Hyper-V Continues to Get Enhancements
This wouldn’t be a year-end review article on a Hyper-V blog without some mention of Hyper-V right? I’ve been talking about Containers and Azure Stack, but Hyper-V saw some big improvement this year, the largest of which I think is Project Honolulu.
Project Honolulu is the new upcoming management experience for on-premise workloads, including Hyper-V and it’s supporting infrastructure. The community has been asking Microsoft for an updated on-prem management experience for years, and they have delivered. While relatively new and web-based, Honolulu is a strong utility for so young a management tool, and if you haven’t had a chance to check out Project Honolulu yet, I highly encourage you to check out Eric’s article on the subject!
Other notable enhancements are:
- Linux Shielded VMs
- Linux Containers running as Hyper-V Containers
- Hardware Virtualization with pass-through for GPUs
- Persistent memory support in VMs
- A number of Client Hyper-V quality of life improvements
What Comes Next in 2018?
Looking ahead is always subjective right? I won’t pretend to be the definitive expert on what happens in the Microsoft space over the next 12 months. However, I have been in this industry and in Microsoft circles long enough to have a pretty good gut feeling about where things are headed. So where do I think we’re headed?
Microsoft Will Continue to Push Cloud
This one is a no-brainer right? Microsoft will continue to push Azure adoption sure, but they will also be enabling service providers and enterprises to use Microsoft Azure Stack in an economical way. Like most new Microsoft technologies MAS was intended for the huge enterprise, and is now in a place where it can be scaled down to 4 nodes. This makes the entry point more reachable to more organizations and will enable the proliferation of that Azure anywhere idea I was talking about earlier. Don’t want to use public Azure? No problem! You’re about to have a whole lot of new options for where you place that “cloud” workload!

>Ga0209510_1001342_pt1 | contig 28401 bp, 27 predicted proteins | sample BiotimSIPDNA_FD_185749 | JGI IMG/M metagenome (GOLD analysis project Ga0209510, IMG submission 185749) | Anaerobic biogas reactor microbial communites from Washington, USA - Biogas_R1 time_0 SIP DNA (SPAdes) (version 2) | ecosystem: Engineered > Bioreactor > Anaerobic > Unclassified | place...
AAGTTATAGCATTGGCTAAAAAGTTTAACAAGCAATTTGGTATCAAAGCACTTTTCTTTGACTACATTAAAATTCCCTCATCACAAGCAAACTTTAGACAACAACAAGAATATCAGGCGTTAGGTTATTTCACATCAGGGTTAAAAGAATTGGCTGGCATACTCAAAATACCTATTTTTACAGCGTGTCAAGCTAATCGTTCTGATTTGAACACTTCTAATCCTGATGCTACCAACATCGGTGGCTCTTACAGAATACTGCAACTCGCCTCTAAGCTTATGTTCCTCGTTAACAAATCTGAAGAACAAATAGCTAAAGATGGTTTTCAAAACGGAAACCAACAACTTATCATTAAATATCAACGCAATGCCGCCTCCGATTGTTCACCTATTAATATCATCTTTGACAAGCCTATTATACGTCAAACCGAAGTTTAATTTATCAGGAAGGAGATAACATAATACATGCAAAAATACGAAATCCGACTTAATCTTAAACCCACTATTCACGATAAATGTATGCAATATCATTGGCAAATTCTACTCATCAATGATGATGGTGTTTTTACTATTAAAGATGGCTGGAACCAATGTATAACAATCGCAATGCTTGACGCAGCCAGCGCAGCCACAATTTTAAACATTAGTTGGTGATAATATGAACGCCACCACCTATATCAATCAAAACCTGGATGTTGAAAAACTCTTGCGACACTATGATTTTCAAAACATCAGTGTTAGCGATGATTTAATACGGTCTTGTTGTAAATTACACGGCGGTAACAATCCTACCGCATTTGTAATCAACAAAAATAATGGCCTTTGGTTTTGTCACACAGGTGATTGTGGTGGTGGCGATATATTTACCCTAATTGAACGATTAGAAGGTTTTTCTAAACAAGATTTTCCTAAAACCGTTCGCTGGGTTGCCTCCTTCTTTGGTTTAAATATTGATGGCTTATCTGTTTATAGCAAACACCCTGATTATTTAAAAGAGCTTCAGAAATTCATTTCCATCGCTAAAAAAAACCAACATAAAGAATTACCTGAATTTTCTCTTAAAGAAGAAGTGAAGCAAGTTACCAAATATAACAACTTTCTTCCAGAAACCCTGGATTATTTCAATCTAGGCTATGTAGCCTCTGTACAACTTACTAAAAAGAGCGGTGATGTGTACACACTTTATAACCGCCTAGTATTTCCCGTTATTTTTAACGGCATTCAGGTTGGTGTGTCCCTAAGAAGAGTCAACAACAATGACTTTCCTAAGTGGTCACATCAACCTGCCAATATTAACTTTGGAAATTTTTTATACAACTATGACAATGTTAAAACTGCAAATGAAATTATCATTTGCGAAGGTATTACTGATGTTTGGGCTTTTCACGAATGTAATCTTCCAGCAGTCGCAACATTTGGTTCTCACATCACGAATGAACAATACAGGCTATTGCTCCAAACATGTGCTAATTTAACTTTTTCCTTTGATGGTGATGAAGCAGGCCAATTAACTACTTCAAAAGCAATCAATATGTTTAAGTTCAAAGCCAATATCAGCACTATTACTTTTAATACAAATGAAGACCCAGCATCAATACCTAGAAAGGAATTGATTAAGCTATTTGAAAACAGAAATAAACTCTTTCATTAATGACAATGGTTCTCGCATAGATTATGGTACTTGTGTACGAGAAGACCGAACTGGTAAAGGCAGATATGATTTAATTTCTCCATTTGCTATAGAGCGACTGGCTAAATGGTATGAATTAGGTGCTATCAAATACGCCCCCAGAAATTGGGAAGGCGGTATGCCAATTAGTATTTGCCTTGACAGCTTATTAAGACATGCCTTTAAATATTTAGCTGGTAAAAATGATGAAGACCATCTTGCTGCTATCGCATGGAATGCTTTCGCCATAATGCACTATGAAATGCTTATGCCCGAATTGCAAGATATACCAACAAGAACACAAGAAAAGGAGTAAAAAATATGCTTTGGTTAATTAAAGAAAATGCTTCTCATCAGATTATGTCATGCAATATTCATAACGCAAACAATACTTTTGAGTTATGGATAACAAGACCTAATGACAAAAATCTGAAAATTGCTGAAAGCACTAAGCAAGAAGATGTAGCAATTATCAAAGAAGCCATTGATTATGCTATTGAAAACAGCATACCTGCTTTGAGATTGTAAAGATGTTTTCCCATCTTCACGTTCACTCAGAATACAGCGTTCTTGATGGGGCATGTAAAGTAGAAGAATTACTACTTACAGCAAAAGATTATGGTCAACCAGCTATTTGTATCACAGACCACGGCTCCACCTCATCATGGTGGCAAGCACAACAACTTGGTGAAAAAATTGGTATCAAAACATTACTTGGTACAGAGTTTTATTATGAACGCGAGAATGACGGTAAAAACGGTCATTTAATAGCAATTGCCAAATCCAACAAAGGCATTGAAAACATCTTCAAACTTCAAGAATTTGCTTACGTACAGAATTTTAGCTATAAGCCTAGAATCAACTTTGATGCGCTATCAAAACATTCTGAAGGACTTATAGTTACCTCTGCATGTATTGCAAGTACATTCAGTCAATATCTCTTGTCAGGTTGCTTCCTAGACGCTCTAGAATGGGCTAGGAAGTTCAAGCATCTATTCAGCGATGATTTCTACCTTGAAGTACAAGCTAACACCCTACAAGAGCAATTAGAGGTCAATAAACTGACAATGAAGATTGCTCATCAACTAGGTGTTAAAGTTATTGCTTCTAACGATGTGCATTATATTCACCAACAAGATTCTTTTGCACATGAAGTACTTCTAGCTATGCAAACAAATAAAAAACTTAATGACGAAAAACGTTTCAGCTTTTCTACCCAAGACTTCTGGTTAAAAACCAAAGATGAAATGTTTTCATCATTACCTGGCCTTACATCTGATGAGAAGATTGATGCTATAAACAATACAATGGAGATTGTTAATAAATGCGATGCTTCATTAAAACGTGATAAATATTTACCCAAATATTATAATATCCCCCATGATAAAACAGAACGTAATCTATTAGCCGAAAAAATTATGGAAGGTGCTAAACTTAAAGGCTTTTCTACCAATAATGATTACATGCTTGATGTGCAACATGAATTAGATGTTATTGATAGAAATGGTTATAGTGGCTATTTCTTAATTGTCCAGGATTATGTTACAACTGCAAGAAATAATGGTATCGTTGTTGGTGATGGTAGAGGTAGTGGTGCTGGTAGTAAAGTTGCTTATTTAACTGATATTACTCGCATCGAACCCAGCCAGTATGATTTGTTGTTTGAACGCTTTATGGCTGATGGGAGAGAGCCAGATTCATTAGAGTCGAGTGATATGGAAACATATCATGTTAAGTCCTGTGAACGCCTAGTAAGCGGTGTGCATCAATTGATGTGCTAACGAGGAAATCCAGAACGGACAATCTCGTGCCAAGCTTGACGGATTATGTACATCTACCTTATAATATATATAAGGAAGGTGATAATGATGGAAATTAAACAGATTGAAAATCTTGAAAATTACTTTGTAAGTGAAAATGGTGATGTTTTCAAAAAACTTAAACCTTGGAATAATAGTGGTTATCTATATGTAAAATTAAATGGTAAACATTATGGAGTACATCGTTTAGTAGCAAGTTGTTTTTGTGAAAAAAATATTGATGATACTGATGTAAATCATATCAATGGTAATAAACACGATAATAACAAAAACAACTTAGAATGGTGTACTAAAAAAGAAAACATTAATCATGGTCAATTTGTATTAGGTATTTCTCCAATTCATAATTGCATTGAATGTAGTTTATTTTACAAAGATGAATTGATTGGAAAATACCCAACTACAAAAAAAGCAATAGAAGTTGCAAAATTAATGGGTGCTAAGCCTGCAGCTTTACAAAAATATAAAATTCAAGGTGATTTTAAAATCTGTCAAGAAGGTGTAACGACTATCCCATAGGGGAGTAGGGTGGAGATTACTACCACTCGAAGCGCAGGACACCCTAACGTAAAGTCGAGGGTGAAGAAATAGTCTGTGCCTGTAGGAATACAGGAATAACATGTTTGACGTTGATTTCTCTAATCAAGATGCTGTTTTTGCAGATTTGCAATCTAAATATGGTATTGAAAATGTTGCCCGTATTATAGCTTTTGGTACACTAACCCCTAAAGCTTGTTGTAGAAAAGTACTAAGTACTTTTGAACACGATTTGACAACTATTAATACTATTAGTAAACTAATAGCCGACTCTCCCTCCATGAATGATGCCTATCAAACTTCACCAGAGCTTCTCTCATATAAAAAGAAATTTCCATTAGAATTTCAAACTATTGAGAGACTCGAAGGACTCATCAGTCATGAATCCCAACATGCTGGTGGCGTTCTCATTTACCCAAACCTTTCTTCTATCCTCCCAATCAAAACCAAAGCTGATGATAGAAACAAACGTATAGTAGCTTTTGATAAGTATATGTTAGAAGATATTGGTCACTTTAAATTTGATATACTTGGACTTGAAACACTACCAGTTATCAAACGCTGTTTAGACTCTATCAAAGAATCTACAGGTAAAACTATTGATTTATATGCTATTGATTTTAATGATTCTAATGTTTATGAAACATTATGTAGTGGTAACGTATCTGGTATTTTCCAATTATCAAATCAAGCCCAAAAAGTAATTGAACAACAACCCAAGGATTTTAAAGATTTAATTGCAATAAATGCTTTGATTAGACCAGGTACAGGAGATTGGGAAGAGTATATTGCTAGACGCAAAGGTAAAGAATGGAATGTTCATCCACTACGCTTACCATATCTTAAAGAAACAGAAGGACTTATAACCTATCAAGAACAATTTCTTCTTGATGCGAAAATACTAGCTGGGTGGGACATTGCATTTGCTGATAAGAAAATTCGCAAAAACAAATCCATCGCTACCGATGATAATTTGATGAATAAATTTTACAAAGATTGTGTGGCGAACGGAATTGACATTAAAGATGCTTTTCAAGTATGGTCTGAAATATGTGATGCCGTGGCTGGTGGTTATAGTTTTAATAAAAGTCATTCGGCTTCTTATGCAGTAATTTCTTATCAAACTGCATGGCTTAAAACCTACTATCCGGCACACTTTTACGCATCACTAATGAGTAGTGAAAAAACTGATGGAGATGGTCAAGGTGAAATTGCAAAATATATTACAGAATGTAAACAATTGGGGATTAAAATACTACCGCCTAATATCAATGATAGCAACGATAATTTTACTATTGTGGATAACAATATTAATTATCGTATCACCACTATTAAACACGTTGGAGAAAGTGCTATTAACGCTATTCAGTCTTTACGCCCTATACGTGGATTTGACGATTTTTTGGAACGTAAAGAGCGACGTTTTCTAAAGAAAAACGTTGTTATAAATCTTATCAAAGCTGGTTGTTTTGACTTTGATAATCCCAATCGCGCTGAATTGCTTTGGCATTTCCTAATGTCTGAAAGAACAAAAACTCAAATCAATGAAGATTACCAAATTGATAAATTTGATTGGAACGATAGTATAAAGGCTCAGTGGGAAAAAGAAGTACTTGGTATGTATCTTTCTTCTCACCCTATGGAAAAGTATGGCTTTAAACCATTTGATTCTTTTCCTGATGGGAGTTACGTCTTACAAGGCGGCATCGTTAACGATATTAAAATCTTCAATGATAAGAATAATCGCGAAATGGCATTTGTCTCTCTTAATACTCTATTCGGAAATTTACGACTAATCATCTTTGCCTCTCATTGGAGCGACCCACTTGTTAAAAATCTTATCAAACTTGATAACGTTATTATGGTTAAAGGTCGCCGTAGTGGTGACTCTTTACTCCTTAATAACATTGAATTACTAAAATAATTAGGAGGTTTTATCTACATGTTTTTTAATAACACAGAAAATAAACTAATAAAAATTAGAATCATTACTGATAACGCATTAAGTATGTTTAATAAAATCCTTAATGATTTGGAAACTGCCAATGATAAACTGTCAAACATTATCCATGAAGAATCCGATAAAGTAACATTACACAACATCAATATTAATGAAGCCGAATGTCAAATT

The Recent Net-Neutrality Vote Could Impact the Cloud
If you have eyes and ears, you’ve likely heard that the FCC stripped Net Neutrality of its title 2 protections. With these protections repealed, ISPs now have the ability to tinker with, and charge more for certain types of traffic. As such, with so much moving to the cloud, I could potentially see a world where you need to buy the “Public Computing” package with your ISP to reach public cloud services such as Azure. As such, this could limit Azure’s explosive growth to date, depending on the amount of tinkering done by ISPs.
More options if you run VMware
Microsoft and VMware really have an on again/off again relationship. You likely heard the news that Microsoft will provide the ability to run VMware workloads in Microsoft Azure. After the initial announcement came out, VMware stated they would deny support to such deployments, but I saw an article just the other day that they’re suddenly fine with it now. Whatever the outcome, it looks like we’re going to live in a world we’re you can run VMware workloads natively inside of Azure, which will ultimately lead to more Azure service adoption. Not surprising!
Hyper-V will Continue to be Abstracted
With containers, Azure Stack and server-less computing, Hyper-V is becoming so abstracted these days, that we don’t even have access to it in some cases. I’ll be blunt. The hypervisor has become commoditized. It’s no longer this niche, disruptive technology. As a result I think you’ll start to see some skill-sets moving away from Hyper-V and onto other technologies and platforms that contain Hyper-V under the hood, such as MAS and Azure.
Our Top 10 Posts from 2017
To finish up our final 2017 article, I’d like to post a list. As I said, we had a great year on the Hyper-V blog, and we had a number of popular posts. We’ve compiled a list of those posts below for your reading pleasure. Enjoy!
- Client Hyper-V vs. VirtualBox
- CentOS Linux on Hyper-V
- How to run Kali Linux on Client Hyper-V
- Hyper-V Differencing Disks Explained
- Comparing Hyper-V Generation 1 and 2 Virtual Machines
- 4 Ways to Transfer File to a Linux Hyper-V Guest
- Standard and Production Checkpoints in Hyper-V 2016
- Complete Guide to Hyper-V Networking
- Enhanced Session Mode in Client Hyper-V
- 6 Hardware Tweaks that will Skyrocket your Hyper-V Performance
With that, I can wrap up our 2017! We’ve enjoyed our year here at Altaro, and we’re looking forward to another fantastic year of providing Hyper-V howtos, breaking news, and more community focused content!
Any 2017 highlights or thoughts for the future you’d like to share that weren’t mentioned? Feel free to use the comments section below to let us know.
Happy New Year!